Coastal resorts come in a variety of styles. While some emphasize nightlife and glamour at their exclusive bars and restaurants, others cater to families with young children whose top priorities are to swim, collect shells, and find the best ice cream in town. Such low-key destinations have plenty of kid-friendly options for dining, shopping, and local adventures. Filled with charming stores and the sorts of restaurants where no one minds if a little sand gets tracked in from the beach, these summer getaways know how to make families feel at home. Here are a dozen favorites from around the world.
The island of Nantucket is synonymous with getting away from it all. In fact, its name was adapted from the native Wampanoag word for “faraway land.” Situated just south of Cape Cod, Nantucket keeps a relatively low profile. Arriving there is like arriving back in time as the island still maintains elements of its past as a 19th-century whaling community. Many of its streets are lined with beautifully preserved examples of early New England architecture, and an array of family-owned small businesses contribute to the old-fashioned yet lively ambience of the downtown area. Nantucket is also home to numerous family-friendly beaches such as Jetties Beach, Brant Point, and the aptly named Children’s Beach.
Sydney’s coastal perch is dotted with beaches for surfers, sunbathers, and swimmers to enjoy. Families will find much to love at the city’s most famous beach, Bondi. Located just six miles from the city center, Bondi Beach has designated areas for surfing and swimming, plenty of golden sand for sunbathing, and a wide paved path for walking or jogging. Gelato stands add to the appeal, and there’s even an impressive skate park. Australia’s largest city also offers a bit of nature to explore via the Royal Botanic Garden and the Chinese Garden of Friendship, both delightful places to seek shade and greenery.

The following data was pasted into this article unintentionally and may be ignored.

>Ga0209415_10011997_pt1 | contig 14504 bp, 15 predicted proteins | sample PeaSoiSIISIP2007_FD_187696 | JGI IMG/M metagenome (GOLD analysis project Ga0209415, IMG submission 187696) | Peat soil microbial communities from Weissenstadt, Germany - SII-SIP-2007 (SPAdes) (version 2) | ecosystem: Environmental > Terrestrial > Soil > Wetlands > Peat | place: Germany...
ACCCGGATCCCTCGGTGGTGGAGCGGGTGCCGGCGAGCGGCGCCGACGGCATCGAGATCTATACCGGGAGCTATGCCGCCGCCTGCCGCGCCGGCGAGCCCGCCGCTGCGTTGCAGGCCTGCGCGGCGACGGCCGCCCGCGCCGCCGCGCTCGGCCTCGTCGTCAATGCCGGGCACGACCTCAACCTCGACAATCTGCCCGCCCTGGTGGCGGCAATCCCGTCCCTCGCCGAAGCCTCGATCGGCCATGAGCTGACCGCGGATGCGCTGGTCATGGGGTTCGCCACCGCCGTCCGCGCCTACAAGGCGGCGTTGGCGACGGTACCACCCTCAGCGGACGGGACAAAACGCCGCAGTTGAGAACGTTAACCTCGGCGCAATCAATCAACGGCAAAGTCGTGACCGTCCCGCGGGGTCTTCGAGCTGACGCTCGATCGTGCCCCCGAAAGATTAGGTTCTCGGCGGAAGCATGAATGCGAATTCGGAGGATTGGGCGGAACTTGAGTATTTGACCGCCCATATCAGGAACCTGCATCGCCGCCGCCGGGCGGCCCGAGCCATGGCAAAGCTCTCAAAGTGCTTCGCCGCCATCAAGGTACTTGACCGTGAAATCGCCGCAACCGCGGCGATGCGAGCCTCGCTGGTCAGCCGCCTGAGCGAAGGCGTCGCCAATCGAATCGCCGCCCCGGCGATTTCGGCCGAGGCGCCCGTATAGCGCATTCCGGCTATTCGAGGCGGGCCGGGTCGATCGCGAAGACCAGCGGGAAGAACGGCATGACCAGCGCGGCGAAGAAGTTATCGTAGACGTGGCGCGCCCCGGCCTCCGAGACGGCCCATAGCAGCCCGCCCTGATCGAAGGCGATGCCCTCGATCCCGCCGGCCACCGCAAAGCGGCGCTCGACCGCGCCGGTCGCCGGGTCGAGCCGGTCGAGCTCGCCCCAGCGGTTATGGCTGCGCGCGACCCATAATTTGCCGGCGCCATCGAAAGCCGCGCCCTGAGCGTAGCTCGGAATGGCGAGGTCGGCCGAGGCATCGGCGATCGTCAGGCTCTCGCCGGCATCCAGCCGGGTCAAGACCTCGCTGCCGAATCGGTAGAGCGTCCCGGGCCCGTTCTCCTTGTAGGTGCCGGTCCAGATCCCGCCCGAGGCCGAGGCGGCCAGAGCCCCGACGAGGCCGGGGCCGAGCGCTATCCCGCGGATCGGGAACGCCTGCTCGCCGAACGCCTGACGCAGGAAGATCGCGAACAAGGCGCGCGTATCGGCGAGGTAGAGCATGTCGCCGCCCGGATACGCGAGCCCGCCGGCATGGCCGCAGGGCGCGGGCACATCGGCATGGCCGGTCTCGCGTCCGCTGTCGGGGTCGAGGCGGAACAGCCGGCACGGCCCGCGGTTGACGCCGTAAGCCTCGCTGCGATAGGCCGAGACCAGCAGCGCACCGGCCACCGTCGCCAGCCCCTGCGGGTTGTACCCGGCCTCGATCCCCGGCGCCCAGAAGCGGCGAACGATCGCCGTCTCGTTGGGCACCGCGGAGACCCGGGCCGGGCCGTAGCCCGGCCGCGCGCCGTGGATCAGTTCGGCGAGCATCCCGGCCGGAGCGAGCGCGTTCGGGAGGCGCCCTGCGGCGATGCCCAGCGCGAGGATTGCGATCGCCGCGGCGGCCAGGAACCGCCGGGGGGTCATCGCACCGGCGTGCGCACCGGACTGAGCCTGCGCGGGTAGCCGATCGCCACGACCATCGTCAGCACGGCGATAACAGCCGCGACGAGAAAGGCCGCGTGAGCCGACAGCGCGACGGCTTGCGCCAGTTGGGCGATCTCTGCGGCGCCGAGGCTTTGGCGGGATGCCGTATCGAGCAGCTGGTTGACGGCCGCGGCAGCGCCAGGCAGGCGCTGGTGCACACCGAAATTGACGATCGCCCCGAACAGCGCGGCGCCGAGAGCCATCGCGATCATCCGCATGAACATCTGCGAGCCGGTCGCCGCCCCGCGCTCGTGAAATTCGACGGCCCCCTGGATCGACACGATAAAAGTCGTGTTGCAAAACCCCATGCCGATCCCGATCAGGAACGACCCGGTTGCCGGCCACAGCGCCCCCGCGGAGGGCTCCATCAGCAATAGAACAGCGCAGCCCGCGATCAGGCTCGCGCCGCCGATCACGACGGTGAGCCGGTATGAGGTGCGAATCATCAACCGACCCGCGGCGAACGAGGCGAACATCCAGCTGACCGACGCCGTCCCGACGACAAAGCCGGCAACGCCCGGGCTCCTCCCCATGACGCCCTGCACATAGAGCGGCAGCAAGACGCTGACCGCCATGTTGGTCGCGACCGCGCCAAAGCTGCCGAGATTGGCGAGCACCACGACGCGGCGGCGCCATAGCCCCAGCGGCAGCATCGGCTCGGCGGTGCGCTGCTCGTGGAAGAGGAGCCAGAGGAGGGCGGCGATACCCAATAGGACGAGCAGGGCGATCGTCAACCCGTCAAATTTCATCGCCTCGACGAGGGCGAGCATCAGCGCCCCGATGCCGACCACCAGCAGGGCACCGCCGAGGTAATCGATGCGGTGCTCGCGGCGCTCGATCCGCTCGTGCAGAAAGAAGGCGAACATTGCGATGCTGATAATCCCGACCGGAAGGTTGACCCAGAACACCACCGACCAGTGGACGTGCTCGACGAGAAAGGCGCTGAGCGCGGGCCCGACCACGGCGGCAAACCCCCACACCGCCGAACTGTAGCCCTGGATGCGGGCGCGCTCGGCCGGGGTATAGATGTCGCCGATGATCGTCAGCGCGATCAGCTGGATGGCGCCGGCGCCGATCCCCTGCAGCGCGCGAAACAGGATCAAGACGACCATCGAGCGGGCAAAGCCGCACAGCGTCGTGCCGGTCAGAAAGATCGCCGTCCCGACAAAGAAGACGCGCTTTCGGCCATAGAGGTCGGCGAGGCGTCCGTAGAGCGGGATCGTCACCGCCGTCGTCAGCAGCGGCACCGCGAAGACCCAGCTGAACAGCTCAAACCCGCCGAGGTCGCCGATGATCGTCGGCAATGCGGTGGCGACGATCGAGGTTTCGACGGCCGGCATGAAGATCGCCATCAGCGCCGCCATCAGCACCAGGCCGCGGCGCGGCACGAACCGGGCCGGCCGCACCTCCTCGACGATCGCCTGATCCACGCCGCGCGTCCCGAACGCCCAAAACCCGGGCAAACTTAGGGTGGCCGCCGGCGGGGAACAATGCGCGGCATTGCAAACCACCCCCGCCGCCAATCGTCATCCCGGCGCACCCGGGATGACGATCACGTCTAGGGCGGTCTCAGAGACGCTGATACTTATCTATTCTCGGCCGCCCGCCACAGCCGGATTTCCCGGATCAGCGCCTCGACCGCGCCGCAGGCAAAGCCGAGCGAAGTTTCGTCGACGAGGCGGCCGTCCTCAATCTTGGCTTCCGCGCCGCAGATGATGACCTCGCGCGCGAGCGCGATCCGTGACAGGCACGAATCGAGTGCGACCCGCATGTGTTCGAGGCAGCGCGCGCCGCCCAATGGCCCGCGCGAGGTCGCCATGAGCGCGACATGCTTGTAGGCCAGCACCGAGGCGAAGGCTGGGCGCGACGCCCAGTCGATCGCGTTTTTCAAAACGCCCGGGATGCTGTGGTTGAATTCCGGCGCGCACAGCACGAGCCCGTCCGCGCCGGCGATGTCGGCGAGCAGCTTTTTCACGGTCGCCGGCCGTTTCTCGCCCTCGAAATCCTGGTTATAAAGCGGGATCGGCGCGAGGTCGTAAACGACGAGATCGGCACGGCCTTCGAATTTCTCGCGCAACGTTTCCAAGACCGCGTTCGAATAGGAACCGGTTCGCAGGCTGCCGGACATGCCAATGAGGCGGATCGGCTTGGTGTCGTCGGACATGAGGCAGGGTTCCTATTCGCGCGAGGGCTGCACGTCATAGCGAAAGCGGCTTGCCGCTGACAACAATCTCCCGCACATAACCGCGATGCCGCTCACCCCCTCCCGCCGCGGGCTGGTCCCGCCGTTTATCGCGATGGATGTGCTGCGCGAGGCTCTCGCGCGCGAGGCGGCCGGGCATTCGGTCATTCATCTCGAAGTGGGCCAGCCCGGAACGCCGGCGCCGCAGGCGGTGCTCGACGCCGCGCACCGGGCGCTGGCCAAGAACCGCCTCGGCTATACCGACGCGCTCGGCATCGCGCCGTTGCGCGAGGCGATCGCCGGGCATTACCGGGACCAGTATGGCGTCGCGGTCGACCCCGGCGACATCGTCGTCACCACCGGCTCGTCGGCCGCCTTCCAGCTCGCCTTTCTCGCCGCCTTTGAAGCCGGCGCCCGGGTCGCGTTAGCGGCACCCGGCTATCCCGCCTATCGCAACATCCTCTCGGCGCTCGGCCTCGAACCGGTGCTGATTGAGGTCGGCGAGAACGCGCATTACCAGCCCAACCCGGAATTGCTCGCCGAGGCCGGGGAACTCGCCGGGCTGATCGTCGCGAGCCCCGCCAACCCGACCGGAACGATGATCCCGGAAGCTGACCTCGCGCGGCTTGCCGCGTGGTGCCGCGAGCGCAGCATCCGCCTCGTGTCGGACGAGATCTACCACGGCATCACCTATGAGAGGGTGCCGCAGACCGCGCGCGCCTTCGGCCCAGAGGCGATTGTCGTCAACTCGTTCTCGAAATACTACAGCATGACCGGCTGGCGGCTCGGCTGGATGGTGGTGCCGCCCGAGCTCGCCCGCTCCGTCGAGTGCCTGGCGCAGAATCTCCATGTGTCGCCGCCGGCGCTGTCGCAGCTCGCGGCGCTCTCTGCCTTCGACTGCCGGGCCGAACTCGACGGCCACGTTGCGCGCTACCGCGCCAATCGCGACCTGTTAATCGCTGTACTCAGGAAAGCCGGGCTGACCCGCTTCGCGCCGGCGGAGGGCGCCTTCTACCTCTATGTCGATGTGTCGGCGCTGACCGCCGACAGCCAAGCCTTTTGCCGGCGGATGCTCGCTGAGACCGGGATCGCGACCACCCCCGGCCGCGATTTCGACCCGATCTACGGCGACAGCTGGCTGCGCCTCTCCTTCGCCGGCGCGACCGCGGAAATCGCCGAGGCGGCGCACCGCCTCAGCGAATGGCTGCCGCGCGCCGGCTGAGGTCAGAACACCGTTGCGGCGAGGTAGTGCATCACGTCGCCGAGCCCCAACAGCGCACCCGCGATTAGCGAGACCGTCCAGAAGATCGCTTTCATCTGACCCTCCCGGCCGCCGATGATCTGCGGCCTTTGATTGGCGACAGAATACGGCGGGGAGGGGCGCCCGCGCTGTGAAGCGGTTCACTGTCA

Although San Diego is the eighth-largest city in the United States, its unhurried pace gives it an atmosphere more akin to a coastal resort. This unique destination also has a world-class contemporary art museum, the spectacular Balboa Park botanical gardens, and the famed San Diego Zoo, among other attractions. Its 70 miles of coastline and nearly perfect weather make San Diego a favorite city among those who love to swim, surf, and stroll along the shore. West Bonita Cove is great for families with young children due to its big playground, and La Jolla Shores is known for its gentle waves.
It’s easy to see why Corfu is one of Greece’s most popular islands. Its olive groves, white sandy beaches, and charming, walkable Old Town (the oldest section of which has been designated a World Heritage Site by UNESCO) all make this island a favorite with families. Horse trekking is a popular way to explore the countryside, and glass-bottom boat tours reveal the flora and fauna of the sea. While Agios Gordios beach is home to a number of friendly restaurants and a playground, many of the beaches in Paleokastritsa offer boat rentals as well as caves to explore.
The name Pawleys Island refers to both a town in South Carolina’s Georgetown County and the barrier island on which the town sits. With a low year-round population, it is a true getaway—even during high season. One of the oldest resort areas on the East Coast, the island is named after George Pawley, who owned the land in the middle of the 18th century and gradually sold parcels to fellow planters. Today, the island may have a few more inns and restaurants, but overall it retains its relaxed pace. Young visitors will appreciate that most of the action here happens at the beach.